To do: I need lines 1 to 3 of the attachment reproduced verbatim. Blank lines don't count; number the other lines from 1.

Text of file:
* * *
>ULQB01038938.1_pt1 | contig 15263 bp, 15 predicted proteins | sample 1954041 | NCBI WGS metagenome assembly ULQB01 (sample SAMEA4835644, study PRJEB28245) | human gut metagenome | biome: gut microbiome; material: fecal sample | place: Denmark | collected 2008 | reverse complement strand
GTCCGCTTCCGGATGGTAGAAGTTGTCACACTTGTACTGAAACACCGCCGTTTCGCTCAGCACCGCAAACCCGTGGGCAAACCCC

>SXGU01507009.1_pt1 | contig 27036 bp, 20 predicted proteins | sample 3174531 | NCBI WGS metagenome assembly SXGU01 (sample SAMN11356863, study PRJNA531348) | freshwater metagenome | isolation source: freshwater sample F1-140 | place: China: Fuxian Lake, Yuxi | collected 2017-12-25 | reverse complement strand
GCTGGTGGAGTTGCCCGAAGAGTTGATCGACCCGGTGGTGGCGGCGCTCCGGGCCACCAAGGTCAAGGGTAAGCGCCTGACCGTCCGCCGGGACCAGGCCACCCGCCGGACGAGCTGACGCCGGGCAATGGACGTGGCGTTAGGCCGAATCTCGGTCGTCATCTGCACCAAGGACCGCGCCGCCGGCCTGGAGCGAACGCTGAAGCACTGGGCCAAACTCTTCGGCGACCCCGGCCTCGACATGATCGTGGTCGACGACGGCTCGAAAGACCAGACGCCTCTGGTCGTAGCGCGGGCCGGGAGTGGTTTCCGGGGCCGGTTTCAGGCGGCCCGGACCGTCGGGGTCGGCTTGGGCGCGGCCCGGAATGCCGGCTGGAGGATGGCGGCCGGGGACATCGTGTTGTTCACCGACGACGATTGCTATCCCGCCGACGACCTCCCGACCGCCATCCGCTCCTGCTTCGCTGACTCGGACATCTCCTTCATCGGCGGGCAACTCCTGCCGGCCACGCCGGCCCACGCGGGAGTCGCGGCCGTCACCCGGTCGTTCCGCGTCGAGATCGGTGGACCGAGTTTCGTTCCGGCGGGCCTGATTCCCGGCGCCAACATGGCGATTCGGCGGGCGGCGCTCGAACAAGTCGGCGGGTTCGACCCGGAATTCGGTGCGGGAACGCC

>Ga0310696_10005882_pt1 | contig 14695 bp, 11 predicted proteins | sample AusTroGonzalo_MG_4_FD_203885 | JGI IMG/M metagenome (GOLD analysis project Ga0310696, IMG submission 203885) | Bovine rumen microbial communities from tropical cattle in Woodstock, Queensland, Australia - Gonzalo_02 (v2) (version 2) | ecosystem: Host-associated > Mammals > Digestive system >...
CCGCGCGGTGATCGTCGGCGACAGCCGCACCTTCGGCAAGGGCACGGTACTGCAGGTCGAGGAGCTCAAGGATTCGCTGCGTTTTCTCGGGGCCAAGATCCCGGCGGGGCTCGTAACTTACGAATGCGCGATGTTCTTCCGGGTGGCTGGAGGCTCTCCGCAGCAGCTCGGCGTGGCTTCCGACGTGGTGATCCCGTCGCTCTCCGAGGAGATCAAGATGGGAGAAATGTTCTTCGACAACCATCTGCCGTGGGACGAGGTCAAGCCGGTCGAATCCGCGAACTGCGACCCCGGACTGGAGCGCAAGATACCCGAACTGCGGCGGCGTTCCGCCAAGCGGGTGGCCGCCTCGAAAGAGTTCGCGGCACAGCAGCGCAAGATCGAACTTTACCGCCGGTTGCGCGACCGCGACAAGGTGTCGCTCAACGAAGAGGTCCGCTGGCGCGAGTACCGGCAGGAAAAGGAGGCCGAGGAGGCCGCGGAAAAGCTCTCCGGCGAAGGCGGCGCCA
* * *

>ULQB01038938.1_pt1 | contig 15263 bp, 15 predicted proteins | sample 1954041 | NCBI WGS metagenome assembly ULQB01 (sample SAMEA4835644, study PRJEB28245) | human gut metagenome | biome: gut microbiome; material: fecal sample | place: Denmark | collected 2008 | reverse complement strand
GTCCGCTTCCGGATGGTAGAAGTTGTCACACTTGTACTGAAACACCGCCGTTTCGCTCAGCACCGCAAACCCGTGGGCAAACCCC

>SXGU01507009.1_pt1 | contig 27036 bp, 20 predicted proteins | sample 3174531 | NCBI WGS metagenome assembly SXGU01 (sample SAMN11356863, study PRJNA531348) | freshwater metagenome | isolation source: freshwater sample F1-140 | place: China: Fuxian Lake, Yuxi | collected 2017-12-25 | reverse complement strand